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The DBSA's commitment to the COVID-19 interventions

The coronavirus pandemic continues to negatively impact all of the industries in the country. And, while there are strategies and plans to open up industries previously closed, as part of the nation-wide lockdown, the impact of COVID-19 on the economy continues to be felt. 

Even more in the underdeveloped and under-resourced areas. It is for this reason that the Development Bank of Southern Africa has come up with humanitarian interventions, long-term and short-term initiatives as a response to the pandemic. 

The initiatives are designed to address both the more immediate and short-term humanitarian interventions necessary to help fight the pandemic, as well as initiatives with a long-term focus that will enable us to play a meaningful role in the economic recovery of our country and continent at large.
 

Humanitarian interventions

The Bank’s humanitarian initiatives seek to alleviate the hardship and suffering of the country’s most vulnerable groups.
 

National Disaster Management Centre

A total of R15 million has been committed for the staffing and software procurement or the National Coronavirus Command Centre in collaboration with the Council for Scientific and Industrial Research (CSIR). The National Coronavirus Command Centre is responsible for coordinating the national response to the pandemic, creating awareness, implementing preventative measures and the overall management of the coronavirus outbreak. 
 

SADC support

A total amount of R30,5 million has been collected to provide the Southern African Development Community (SADC) members’ states with personal protective equipment (PPE), which is part of necessary equipment for the response to the COVID-19 pandemic. The proposed countries, which are immediately affected, include Mozambique, Zimbabwe, Lesotho and Eswatini.
 

Covid-19 testing support

The bank has procured a total of R27,1 million for the provision of COVID-19 testing capacity support, such as testing equipment and testing kits resources to the Council for Scientific and Industrial Research (CSIR).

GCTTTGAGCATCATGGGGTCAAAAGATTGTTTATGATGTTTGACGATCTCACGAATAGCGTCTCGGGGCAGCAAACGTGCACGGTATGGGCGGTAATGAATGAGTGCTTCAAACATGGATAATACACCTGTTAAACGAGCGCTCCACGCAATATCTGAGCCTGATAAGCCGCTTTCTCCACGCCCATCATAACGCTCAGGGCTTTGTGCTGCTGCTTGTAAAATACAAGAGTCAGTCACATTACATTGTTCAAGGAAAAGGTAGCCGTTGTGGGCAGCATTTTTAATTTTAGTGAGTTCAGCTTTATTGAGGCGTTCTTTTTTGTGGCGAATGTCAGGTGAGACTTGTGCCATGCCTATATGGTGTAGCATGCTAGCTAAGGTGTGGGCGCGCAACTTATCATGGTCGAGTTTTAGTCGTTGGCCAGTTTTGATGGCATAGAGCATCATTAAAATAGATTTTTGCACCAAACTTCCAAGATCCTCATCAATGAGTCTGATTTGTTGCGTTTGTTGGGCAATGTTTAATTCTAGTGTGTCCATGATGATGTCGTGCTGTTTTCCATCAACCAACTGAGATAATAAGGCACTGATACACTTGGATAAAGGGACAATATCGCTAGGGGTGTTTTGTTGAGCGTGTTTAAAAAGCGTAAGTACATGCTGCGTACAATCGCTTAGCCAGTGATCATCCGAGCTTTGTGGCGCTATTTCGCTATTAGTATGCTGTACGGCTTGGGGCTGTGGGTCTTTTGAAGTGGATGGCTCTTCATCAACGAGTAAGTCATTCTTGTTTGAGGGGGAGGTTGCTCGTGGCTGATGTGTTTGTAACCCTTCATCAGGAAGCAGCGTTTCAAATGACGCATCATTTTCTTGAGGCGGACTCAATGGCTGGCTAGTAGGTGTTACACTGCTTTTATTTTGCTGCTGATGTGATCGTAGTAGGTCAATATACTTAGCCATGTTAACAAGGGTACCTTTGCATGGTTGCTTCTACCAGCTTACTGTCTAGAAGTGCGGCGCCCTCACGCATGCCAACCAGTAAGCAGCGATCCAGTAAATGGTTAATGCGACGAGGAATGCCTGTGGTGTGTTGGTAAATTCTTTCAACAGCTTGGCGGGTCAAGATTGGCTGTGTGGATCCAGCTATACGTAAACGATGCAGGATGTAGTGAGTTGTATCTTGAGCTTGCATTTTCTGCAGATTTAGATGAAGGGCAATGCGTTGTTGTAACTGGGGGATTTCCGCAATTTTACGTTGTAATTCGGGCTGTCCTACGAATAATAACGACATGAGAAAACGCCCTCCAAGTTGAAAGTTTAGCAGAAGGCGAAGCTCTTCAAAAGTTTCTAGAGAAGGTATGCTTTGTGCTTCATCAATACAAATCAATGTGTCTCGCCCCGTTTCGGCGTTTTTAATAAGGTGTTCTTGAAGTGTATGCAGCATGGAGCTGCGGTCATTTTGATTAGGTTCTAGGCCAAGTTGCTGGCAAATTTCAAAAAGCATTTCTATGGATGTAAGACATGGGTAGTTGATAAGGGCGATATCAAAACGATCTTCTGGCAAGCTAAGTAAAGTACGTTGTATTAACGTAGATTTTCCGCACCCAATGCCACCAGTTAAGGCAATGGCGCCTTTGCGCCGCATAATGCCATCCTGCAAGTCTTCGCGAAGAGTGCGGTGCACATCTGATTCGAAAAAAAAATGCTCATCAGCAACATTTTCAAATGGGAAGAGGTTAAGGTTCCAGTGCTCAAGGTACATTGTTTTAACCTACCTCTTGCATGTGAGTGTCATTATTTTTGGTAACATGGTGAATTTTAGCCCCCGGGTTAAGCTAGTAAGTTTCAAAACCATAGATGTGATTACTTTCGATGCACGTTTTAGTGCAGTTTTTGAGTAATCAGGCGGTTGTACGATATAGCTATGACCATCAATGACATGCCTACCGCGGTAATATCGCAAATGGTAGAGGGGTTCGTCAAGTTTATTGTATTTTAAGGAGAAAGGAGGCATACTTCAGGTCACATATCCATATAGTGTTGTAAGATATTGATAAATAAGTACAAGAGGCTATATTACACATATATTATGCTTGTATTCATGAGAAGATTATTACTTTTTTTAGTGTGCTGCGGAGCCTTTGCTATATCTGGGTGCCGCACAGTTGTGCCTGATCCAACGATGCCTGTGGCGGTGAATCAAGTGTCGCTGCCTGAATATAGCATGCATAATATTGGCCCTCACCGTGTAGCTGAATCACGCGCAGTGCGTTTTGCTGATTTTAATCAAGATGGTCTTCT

Ventilator production

The bank collected a total of R6,9 million to be directed towards the production of ventilators through the CSIR’s Continuous Positive Airway Pressure (CPAP) Non-Invasive Ventilators Project. The shortage of ventilators has been a global challenge in the fight against the pandemic.

 

Short-term interventions

The short-term interventions are initiatives that are being spearheaded and fast-tracked by the local government to ensure that vulnerable communities are protected from the negative impacts of the pandemic, and receive critical supplies that mitigate the spread of the virus. 

Our key role in this regard is to augment the financial and delivery capacity of local governments to respond decisively to the negative impact of the coronavirus pandemic on under-resourced communities.
 

Mobile testing units

The Bank has procured a total of R26,1 million, which will go towards the provision of mobile prefabricated testing units and the refurbishment of existing facilities in 25 district municipalities in the Eastern Cape, Free State, Gauteng, KwaZulu Natal, Limpopo, Mpumalanga and the North West.

 

Long-term interventions

DBSA’s long-term initiatives seek to serve as stimulus as the country works on strategies to rebuild the economy. These interventions are projects aligned to the DBSA’s strategy and include the Infrastructure Fund, the District Delivery Model, non-financial support to under-resourced municipalities and the High Impact Investment Fund.

 

Commitment to better lives amid COVID19

The coronavirus effects on the economy have pushed the more vulnerable groups into even deeper levels of vulnerabilities. And this is why the DBSA has committed itself beyond infrastructure development by undertaking initiatives which are designed to fight the coronavirus pandemic. 

Overall, the bank has committed R150 million in total for Covid-19 interventions, and our long-term intervention plans are created to help the country in its quest for economic recovery.
 

 

The coronavirus pandemic continues to negatively impact all of the industries in the country. And, while there are strategies and plans to open up industries previously closed, as part of the nation-wide lockdown, the impact of COVID-19 on the economy continues to be felt.